“Whatever Whistlin’ Dan has done before,” he said, “this day he’s done a man-sized job in a man’s way. Morris, before he died, said enough to clear up most of this lad’s past, particular about the letter from Jim Silent that talked of a money bribe. Morris didn’t have a chance to swear to what he said, but a dying man speaks truth. Lee Haines had cleared up most of the rest. We can’t hold agin Dan what he done in breakin’ jail with Haines. Dan Barry was a marshal. He captured Haines and then let the outlaw go. He had a right to do what he wanted as long as he finally got Haines back. And Haines has told us that when he was set free Barry said he would get him again. And Barry did get him again. Remember that, and he got all the rest of Silent’s gang, and now there lies Jim Silent dead. They’s two things to remember. The first is that Whistlin’ Dan has rid away without any shootin’ irons on his hip. That looks as if he’s come to the end of his long trail. The second is that he was a bunkie of Tex Calder, an’ a man Tex could trust for the avengin’ of his death is good enough for me.”

There was a pause after this speech, and during the quiet the cowpunchers were passing from hand to hand the marshal’s badge which Calder, as he died, had given to Dan. The bright small shield was a more convincing proof than a hundred arguments. The bitterest of Dan’s enemies realized that the crimes of which he was accused were supported by nothing stronger than blind rumour. The marshal’s badge and the dead body of Jim Silent kept them mute. So an illegal judge and one hundred illegal jurymen found Whistling Dan “not guilty.”

Buck Daniels took horse and galloped for the Cumberland house with the news of the verdict. He knew that Whistling Dan was there.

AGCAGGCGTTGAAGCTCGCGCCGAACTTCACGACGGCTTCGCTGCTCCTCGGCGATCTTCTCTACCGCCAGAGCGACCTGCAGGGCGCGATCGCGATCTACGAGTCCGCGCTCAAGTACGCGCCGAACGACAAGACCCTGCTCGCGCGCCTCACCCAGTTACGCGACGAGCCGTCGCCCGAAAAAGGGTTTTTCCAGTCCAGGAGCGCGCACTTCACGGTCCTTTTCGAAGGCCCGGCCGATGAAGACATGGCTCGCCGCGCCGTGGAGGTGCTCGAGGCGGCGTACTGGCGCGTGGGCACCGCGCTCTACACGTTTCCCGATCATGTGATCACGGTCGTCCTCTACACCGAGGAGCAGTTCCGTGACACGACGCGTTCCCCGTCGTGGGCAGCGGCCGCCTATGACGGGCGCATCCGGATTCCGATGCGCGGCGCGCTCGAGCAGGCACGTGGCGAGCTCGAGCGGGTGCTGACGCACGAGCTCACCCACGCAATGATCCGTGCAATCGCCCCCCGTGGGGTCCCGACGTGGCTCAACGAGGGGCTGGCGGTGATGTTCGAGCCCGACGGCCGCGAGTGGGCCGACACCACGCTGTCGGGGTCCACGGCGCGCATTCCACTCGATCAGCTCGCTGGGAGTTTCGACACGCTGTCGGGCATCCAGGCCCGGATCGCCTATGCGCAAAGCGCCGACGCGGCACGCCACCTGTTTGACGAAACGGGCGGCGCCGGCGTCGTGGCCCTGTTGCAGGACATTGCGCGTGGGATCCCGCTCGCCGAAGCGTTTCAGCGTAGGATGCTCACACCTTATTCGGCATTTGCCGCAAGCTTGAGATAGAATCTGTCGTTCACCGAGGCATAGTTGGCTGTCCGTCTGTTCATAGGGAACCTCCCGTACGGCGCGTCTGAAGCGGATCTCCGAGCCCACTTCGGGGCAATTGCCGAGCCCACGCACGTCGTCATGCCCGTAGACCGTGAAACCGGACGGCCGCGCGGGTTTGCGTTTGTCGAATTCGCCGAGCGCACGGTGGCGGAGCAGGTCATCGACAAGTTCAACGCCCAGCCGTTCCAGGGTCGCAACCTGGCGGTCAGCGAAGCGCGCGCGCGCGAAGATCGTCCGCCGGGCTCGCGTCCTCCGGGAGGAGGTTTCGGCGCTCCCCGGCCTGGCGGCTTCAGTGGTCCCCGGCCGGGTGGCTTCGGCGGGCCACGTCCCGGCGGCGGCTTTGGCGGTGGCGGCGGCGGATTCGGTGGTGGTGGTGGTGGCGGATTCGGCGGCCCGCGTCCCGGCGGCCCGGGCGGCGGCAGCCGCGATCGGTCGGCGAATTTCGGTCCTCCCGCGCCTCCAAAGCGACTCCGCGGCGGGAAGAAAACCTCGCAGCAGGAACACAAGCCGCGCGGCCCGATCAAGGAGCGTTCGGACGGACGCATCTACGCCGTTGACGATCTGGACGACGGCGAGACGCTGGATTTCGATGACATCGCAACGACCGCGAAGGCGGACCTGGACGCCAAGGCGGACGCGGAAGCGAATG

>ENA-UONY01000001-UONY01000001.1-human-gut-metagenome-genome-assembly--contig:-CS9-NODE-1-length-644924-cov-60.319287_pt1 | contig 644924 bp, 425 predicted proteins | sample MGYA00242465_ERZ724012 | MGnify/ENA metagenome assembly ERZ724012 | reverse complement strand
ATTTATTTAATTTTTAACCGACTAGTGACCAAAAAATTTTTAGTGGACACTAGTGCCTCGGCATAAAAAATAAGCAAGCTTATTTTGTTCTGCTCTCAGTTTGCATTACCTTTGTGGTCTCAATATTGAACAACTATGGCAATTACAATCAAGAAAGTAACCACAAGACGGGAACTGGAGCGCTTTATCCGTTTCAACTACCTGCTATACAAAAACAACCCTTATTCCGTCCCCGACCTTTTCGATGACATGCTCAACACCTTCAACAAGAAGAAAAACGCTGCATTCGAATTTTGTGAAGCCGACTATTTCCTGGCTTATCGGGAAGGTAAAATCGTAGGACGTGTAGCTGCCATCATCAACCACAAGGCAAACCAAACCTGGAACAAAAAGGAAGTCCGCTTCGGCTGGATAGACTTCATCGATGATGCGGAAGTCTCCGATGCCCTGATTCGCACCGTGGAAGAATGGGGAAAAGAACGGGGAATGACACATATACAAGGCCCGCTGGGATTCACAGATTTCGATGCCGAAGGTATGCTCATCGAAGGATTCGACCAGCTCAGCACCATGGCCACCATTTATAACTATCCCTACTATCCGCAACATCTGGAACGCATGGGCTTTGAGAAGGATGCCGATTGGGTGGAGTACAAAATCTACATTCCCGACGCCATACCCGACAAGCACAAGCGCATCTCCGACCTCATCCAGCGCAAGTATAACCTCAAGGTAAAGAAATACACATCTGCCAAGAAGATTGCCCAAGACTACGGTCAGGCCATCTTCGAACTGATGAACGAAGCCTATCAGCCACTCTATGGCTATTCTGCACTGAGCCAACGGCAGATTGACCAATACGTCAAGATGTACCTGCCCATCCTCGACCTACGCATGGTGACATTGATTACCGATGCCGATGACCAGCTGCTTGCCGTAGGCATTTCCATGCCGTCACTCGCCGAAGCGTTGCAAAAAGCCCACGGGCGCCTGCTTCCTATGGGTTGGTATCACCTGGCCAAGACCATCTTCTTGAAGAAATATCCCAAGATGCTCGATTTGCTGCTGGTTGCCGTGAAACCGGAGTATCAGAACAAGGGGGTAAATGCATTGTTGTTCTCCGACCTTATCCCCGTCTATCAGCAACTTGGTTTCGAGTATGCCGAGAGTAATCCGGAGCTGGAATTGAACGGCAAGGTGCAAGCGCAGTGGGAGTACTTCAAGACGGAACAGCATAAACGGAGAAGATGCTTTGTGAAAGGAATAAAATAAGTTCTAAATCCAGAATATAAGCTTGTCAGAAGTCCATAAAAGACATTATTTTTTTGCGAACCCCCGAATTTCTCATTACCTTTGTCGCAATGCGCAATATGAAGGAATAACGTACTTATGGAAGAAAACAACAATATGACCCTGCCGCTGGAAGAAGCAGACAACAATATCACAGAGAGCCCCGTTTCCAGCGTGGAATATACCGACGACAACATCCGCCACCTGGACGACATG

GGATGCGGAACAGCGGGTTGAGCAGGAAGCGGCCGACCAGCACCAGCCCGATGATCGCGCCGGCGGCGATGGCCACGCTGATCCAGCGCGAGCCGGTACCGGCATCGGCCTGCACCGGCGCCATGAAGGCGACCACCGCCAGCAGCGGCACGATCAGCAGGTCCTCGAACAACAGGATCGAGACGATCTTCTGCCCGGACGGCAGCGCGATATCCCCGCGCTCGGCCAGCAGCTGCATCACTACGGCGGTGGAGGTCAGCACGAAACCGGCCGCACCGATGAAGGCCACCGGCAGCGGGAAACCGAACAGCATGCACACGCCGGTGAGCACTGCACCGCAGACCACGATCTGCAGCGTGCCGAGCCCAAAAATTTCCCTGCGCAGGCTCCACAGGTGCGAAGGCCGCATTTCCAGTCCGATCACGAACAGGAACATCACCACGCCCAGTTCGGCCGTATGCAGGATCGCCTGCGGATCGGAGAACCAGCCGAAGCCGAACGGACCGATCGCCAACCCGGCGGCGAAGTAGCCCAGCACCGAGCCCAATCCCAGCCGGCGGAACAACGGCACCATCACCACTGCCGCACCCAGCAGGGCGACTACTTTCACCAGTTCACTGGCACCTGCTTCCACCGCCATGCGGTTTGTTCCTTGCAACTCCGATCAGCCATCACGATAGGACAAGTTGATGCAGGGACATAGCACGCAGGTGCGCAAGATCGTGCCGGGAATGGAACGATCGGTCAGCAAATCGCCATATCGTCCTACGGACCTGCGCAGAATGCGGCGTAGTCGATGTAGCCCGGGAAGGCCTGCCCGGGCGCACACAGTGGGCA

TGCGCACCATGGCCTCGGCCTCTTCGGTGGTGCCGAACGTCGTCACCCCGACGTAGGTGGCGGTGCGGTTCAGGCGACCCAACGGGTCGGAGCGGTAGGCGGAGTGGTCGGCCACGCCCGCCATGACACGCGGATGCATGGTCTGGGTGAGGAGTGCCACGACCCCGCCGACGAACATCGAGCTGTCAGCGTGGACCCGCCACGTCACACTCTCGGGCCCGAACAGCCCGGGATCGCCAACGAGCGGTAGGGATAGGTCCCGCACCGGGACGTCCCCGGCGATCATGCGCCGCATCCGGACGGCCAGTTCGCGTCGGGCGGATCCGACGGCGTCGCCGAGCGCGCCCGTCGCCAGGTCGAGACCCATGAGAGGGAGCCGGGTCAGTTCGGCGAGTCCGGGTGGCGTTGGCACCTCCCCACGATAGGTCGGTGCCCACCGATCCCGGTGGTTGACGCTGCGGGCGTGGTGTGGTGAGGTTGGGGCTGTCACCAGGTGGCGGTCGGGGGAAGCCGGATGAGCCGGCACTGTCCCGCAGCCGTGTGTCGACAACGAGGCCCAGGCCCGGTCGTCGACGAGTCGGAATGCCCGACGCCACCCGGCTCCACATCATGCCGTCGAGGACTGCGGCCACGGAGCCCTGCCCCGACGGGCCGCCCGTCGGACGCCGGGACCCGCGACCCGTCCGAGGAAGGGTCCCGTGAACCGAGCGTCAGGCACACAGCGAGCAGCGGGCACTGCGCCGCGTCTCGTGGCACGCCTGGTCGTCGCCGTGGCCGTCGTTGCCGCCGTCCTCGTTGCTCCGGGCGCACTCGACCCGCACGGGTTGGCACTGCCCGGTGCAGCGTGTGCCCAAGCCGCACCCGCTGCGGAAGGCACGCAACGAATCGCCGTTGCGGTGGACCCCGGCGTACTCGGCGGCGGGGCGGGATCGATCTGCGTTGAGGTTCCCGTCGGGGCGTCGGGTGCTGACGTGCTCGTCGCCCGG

SERIALIZED BY HILOBOOKS: Jack London’s The Scarlet Plague | Rudyard Kipling’s With the Night Mail (and “As Easy as A.B.C.”) | Arthur Conan Doyle’s The Poison Belt | H. Rider Haggard’s When the World Shook | Edward Shanks’ The People of the Ruins | William Hope Hodgson’s The Night Land | J.D. Beresford’s Goslings | E.V. Odle’s The Clockwork Man | Cicely Hamilton’s Theodore Savage | Muriel Jaeger’s The Man With Six Senses | Jack London’s “The Red One” | Philip Francis Nowlan’s Armageddon 2419 A.D. | Homer Eon Flint’s The Devolutionist | W.E.B. DuBois’s “The Comet” | Edgar Rice Burroughs’s The Moon Men | Charlotte Perkins Gilman’s Herland | Sax Rohmer’s “The Zayat Kiss” | Eimar O’Duffy’s King Goshawk and the Birds | Frances Hodgson Burnett’s The Lost Prince | Morley Roberts’s The Fugitives | Helen MacInnes’s The Unconquerable | Geoffrey Household’s Watcher in the Shadows | William Haggard’s The High Wire | Hammond Innes’s Air Bridge | James Branch Cabell’s Jurgen | John Buchan’s “No Man’s Land” | John Russell’s “The Fourth Man” | E.M. Forster’s “The Machine Stops” | John Buchan’s Huntingtower | Arthur Conan Doyle’s When the World Screamed | Victor Bridges’ A Rogue By Compulsion | Jack London’s The Iron Heel | H. De Vere Stacpoole’s The Man Who Lost Himself | P.G. Wodehouse’s Leave It to Psmith | Richard Connell’s “The Most Dangerous Game” | Houdini and Lovecraft’s “Imprisoned with the Pharaohs” | Arthur Conan Doyle’s “The Sussex Vampire” | Francis Stevens’s “Friend Island” | George C. Wallis’s “The Last Days of Earth” | Frank L. Pollock’s “Finis” | A. Merritt’s The Moon Pool | E. Nesbit’s “The Third Drug” | George Allan England’s “The Thing from — ‘Outside'” | Booth Tarkington’s “The Veiled Feminists of Atlantis” | H.G. Wells’s “The Land Ironclads” | J.D. Beresford’s The Hampdenshire Wonder | Valery Bryusov’s “The Republic of the Southern Cross” | Algernon Blackwood’s “A Victim of Higher Space” | A. Merritt’s “The People of the Pit” | Max Brand’s The Untamed | Julian Huxley’s “The Tissue-Culture King” | Clare Winger Harris’s “A Runaway World” | Francis Stevens’s “Thomas Dunbar” | George Gurdjieff’s “Beelzebub’s Tales” | Robert W. Chambers’s “The Harbor-Master” | Mary E. Wilkins Freeman’s “The Hall Bedroom” | Clare Winger Harris’s “The Fifth Dimension” | Francis Stevens’s “Behind the Curtain” | more to come.